When the home team is not featured: Comparison of two television network commentaries during broadcasts of the 2006 FIFA World Football Cup

This is an excerpt from an article that I co-wrote with my master of sport management supervisors and was published in Sport Management Review in February 2012.

The authors are:

Olan Kees Martin Scott – University of Ballarat
Brad Hill & Dwight H. Zakus – Griffith University

I have only included the abstract, introduction, and implications.

A link to the full publication is available from SMR and http://tiny.cc/47brcw

The full reference in APA format is:

Scott, O. K. M., Hill, B., & Zakus, D. (2012). When the home team is not featured: Comparison of commentary between two television networks’ broadcast of the 2006 FIFA World Football Cup. Sport Management Review, 15(1), 23-32. doi: 10.1016/j.smr.2011.05.003

Abstract:

Broadcast commentary of sport contests is often seen as biased or ‘‘one-eyed’’ for the ‘‘home team’’. This study sought to determine if this labelling was correct. Two different broadcasts of the national Dutch team’s games during the 2006 Federation Internationale de Football Association’s (FIFA) World Cup in Germany were compared. Both the Dutch Nederlandse Omroep Stichting (NOS) and Australian Special Broadcast Services (SBS) networks each televised this team’s matches, together providing eight matches for analysis. First, the framing strategies used by each broadcaster were identified through a fourteen category thematic scale derived from the data. Secondly, a Chi-square analysis of the results revealed significant associations for the types of themes employed by the home network (NOS) and those of a neutral broadcaster (SBS). Results also revealed associations for the use of nationalistic themes in the commentary. These results have salience for sport management and sport media studies as audience size and therefore revenue generation is of import.

Introduction:

Since the beginning of the 20th century, the sport media relationship has constantly evolved. From simple printed game reports to the current interactive, on-demand electronic formats sport and media have become dependent on one another for success; what Jhally (2006) labelled the sport-media complex. The symbiotic relationship between these two institutions generates a large portion of the revenues necessary for each aspect of the complex to survive financially (Rowe, 1996, 2008), among other ways, as revenues are predominantly achieved through audience creation and through sponsorship. Interwoven within this relationship, however, was the media’s ability to effect cultures and societies through the mediation of the audiences’ consciousness. It is through the use of intentionally scripted ‘‘frames’’ (Eastman, Brown, & Kovatch, 1996) that this occurs. Moments of televised sport, such as the ‘‘black power’’ protest salute by American sprinters Tommie Smith and John Carlos during the 1968 Mexico City Olympic Games, are regarded as ‘‘a moment that would have heavy consequences for all it chose to represent’’ (Bass, 1999, p. 3).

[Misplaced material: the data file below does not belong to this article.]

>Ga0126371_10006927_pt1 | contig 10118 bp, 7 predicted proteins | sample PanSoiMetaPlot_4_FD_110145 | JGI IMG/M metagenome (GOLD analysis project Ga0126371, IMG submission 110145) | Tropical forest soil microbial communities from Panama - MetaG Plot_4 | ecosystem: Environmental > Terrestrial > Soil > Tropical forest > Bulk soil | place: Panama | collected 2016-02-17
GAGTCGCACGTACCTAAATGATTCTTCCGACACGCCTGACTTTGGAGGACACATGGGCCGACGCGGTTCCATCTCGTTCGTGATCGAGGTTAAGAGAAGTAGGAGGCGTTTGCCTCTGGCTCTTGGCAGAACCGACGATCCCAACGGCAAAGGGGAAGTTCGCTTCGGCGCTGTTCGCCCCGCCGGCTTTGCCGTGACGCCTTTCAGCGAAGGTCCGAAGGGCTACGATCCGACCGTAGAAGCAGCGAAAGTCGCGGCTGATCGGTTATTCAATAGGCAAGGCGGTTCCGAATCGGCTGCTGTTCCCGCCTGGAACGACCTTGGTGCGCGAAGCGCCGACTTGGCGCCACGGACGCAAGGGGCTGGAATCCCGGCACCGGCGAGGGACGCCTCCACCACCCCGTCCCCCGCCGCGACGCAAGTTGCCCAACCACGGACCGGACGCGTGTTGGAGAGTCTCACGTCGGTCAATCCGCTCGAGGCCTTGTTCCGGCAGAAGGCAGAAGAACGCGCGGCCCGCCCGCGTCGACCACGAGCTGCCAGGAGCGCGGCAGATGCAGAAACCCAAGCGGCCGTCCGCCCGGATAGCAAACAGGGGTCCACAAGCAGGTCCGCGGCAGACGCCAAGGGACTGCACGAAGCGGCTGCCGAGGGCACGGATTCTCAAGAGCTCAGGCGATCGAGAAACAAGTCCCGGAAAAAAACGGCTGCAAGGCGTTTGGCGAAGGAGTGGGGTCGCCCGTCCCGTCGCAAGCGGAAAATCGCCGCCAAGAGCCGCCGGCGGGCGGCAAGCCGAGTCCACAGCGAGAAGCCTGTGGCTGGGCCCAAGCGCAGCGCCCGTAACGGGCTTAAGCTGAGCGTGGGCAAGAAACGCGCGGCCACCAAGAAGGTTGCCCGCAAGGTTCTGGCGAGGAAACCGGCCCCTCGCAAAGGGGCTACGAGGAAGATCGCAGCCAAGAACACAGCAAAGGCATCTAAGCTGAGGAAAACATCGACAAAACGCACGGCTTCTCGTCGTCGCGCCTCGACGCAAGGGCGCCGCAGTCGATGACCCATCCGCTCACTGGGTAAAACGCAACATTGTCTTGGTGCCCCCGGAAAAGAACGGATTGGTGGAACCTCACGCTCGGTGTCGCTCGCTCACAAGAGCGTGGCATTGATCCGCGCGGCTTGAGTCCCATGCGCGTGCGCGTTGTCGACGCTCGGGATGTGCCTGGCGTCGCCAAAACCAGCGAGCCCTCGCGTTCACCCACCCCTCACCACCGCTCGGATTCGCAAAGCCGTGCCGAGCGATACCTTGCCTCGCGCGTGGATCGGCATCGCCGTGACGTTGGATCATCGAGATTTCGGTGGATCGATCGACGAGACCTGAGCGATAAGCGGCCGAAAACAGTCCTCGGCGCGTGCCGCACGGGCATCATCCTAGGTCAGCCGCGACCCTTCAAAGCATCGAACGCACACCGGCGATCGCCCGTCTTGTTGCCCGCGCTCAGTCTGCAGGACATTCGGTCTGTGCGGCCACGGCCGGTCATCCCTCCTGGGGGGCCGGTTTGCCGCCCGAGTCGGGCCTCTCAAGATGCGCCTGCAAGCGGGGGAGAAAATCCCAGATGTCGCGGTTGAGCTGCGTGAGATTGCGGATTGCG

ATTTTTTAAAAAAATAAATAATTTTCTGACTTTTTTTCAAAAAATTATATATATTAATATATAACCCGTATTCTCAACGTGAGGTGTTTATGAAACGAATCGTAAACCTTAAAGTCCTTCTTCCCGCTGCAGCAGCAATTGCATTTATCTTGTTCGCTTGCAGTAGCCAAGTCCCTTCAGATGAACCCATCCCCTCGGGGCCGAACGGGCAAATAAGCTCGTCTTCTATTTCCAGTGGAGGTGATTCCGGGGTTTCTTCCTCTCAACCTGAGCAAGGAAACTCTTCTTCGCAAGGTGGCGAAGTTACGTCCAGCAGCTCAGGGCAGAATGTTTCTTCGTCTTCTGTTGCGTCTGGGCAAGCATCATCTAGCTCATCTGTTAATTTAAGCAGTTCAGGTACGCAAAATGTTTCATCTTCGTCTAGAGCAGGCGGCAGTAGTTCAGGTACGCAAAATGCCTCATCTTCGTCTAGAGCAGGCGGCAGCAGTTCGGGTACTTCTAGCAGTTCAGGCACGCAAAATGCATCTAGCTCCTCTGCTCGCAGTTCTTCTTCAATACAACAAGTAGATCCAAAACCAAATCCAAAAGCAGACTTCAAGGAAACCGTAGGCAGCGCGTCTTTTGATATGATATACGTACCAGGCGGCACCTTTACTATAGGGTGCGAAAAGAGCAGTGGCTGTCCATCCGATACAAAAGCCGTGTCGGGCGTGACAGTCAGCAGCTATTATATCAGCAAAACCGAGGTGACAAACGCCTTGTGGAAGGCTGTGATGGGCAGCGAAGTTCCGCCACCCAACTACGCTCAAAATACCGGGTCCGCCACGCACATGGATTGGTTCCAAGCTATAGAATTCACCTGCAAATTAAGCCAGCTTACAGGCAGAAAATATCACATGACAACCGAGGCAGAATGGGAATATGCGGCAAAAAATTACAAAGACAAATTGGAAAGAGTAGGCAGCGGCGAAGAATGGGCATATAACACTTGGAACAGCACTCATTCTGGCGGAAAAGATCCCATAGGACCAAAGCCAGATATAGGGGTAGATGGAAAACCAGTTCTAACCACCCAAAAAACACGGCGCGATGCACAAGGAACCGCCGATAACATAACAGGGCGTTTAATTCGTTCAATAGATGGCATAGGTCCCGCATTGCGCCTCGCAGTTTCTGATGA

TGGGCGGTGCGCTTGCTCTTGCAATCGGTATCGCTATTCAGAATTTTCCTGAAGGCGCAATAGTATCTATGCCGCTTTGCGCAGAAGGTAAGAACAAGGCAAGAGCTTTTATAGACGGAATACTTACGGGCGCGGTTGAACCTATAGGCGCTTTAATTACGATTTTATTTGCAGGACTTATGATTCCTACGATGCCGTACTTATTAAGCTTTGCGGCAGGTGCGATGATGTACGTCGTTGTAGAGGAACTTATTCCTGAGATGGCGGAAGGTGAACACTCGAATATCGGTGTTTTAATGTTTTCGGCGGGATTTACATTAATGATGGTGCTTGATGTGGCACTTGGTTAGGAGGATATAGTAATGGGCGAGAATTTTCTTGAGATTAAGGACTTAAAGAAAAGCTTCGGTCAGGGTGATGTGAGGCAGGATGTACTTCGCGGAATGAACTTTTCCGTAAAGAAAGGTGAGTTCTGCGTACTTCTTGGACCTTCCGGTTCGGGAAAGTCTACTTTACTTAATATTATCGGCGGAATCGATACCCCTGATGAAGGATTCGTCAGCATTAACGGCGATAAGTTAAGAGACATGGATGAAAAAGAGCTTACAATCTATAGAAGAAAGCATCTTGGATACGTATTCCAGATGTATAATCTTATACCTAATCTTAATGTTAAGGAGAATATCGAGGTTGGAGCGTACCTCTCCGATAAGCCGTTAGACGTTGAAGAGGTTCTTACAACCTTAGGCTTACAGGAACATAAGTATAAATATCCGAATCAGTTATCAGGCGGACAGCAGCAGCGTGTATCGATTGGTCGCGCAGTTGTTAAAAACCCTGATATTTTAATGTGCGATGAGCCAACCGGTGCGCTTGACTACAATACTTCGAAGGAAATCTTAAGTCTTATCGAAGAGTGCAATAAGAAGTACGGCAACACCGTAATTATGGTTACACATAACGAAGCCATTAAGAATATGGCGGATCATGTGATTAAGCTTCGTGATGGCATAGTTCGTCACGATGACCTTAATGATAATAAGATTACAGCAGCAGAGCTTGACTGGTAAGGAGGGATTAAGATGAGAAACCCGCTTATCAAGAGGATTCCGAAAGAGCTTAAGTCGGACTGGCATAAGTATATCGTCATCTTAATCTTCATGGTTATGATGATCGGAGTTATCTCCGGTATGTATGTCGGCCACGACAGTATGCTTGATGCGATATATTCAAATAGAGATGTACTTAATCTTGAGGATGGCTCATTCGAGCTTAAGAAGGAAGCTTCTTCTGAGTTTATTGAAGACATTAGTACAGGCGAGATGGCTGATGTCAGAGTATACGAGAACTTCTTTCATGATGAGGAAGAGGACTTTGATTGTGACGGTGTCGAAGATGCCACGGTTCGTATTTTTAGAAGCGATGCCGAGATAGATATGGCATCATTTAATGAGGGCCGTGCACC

The ability of commentators to culturally influence perceptions of television audiences is related to embedding of framed themes into network broadcasts scripts that often include topics that appeal and seek to maintain viewer interest. A key theme typically employed by networks was the ideological use of nationalism (Guo, Cheong, & Chen, 2007; L’Etang, 2006). The use of nationalism in media broadcasts allowed networks to connect with audiences through dialogue that promotes a viewer’s home nation. The use of scripted dialogue in commentary of mega-events using nationalism to capture television audiences was logical as networks typically focus broadcasts on aspects of an event that involved their home country (Larson & Rivenburgh, 1991). Through their participation in the Olympic Games numerous countries obtained abundant ‘‘home country’’ content that is used to align sport competitions to their respective national audiences.

Yet, as a global media mega-event, the format of the FIFA World Football Cup is limited in terms of the number of participating nations; only 32 nations compete in this event. As a result, many networks holding national broadcast  rights do not have home country content to telecast. Even so, these networks still have to generate television audiences to obtain revenues to cover costs of their broadcast fees, production, and to enhance their own investments.